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 Red King Crab

The red king crab, Paralithodes camtschaticus, is a species of king crab native to the Bering Sea. It grows to a leg span of 1.8 meter, and is heavily targeted by fisheries. It is the most coveted of the commercially-sold king crab species, and is the most expensive per unit weight. It is most commonly caught in the Bering Sea and Norton Sound, Alaska, and is particularly difficult to catch, but is nonetheless one of the most preferred crabs for consumption. The red king crabs are experiencing a steady decline in numbers in their native far east coastal waters for unclear reasons. Fishing controls set by the United States in the 1980s and 2000s have failed to stem the decline.

In the Barents Sea, however, it is an invasive species and its population is increasing tremendously. This is causing great concern to local environmentalists and local fishermen as the crab eats everything it comes across and is spreading very rapidly. Since its introduction it has spread westwards along the Norwegian coast and also northwards, having reached the island group of Svalbard. The species keeps on advancing southwards along the coast of Norway and some scientists think they are advancing at about 50 km a year, though that could be an underestimation.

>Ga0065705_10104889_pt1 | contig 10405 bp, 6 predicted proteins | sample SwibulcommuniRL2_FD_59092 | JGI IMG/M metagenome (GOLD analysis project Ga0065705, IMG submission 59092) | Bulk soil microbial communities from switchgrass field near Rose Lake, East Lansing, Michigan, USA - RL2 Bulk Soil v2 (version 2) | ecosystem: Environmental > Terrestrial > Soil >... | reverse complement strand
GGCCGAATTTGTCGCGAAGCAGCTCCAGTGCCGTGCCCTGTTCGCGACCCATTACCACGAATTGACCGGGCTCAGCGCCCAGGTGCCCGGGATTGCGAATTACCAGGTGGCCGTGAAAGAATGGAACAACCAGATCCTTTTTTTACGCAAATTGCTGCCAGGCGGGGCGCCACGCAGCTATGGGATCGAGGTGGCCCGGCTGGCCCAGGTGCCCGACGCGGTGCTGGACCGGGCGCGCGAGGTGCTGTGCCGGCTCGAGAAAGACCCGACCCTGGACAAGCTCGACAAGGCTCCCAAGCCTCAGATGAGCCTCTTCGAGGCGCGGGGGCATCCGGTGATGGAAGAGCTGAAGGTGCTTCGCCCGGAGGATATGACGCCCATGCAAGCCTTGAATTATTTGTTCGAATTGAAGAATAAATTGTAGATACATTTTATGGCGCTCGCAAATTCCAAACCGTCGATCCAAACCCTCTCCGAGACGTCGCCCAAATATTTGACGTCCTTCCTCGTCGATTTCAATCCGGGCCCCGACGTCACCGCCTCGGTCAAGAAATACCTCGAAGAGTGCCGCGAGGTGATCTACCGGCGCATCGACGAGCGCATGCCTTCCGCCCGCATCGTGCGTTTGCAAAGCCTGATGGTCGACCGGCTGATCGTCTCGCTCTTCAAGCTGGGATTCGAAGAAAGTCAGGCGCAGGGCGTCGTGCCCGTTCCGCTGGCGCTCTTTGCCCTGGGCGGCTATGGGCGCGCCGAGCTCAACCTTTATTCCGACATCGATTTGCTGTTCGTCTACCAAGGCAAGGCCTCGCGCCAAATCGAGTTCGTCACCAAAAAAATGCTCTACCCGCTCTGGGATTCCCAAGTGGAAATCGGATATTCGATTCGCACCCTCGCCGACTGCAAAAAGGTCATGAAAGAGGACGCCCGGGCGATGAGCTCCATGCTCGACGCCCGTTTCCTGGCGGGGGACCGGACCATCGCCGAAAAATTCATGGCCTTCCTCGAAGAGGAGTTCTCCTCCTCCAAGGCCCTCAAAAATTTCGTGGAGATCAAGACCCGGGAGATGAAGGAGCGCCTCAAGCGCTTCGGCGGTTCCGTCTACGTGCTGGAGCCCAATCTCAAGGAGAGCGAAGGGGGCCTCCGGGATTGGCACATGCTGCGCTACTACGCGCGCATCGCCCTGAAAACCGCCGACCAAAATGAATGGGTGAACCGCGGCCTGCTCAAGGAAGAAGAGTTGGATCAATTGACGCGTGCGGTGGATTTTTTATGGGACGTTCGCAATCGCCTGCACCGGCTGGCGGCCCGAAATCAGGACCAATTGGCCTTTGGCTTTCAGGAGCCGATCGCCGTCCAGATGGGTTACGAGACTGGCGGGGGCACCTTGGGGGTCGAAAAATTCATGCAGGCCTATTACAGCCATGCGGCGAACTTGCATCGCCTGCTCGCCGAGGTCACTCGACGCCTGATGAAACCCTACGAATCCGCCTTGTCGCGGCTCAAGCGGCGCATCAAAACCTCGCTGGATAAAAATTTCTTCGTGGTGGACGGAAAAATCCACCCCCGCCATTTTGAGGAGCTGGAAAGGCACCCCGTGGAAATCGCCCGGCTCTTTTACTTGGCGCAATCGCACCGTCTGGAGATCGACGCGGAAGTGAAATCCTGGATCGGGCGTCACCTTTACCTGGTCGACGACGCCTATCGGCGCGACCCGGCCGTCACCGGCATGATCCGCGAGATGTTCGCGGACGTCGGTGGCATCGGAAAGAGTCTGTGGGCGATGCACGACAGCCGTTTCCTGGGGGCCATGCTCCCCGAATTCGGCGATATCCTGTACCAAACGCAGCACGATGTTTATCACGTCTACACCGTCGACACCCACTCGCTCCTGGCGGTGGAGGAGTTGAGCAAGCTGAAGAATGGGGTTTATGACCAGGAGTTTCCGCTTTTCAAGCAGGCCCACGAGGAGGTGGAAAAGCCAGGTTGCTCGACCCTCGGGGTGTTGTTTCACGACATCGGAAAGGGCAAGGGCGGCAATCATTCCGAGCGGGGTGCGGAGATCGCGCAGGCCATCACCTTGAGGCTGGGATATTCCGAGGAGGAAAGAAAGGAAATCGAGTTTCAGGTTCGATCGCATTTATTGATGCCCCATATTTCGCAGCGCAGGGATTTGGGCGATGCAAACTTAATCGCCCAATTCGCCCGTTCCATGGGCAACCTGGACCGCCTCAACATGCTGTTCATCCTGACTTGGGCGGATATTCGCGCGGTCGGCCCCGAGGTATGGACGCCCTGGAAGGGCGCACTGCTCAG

Despite these concerns the species is protected by diplomatic accords between Norway and Russia, and a bilateral fishing commission decides how to manage the stocks and imposes fishing quotas. West of the North Cape on Norway"s northern tip, the Scandinavian country is allowed to manage its crab population itself. Only 259 Norwegian fishermen are allowed to catch it, and they see the king crab as a blessing, as it is an expensive delicacy.

Regardless of the time of year you visit - with the mystical midnight sun, a spectacular thunderstorm or the magical Northern Lights.

More info about King crab at Wikipedia.



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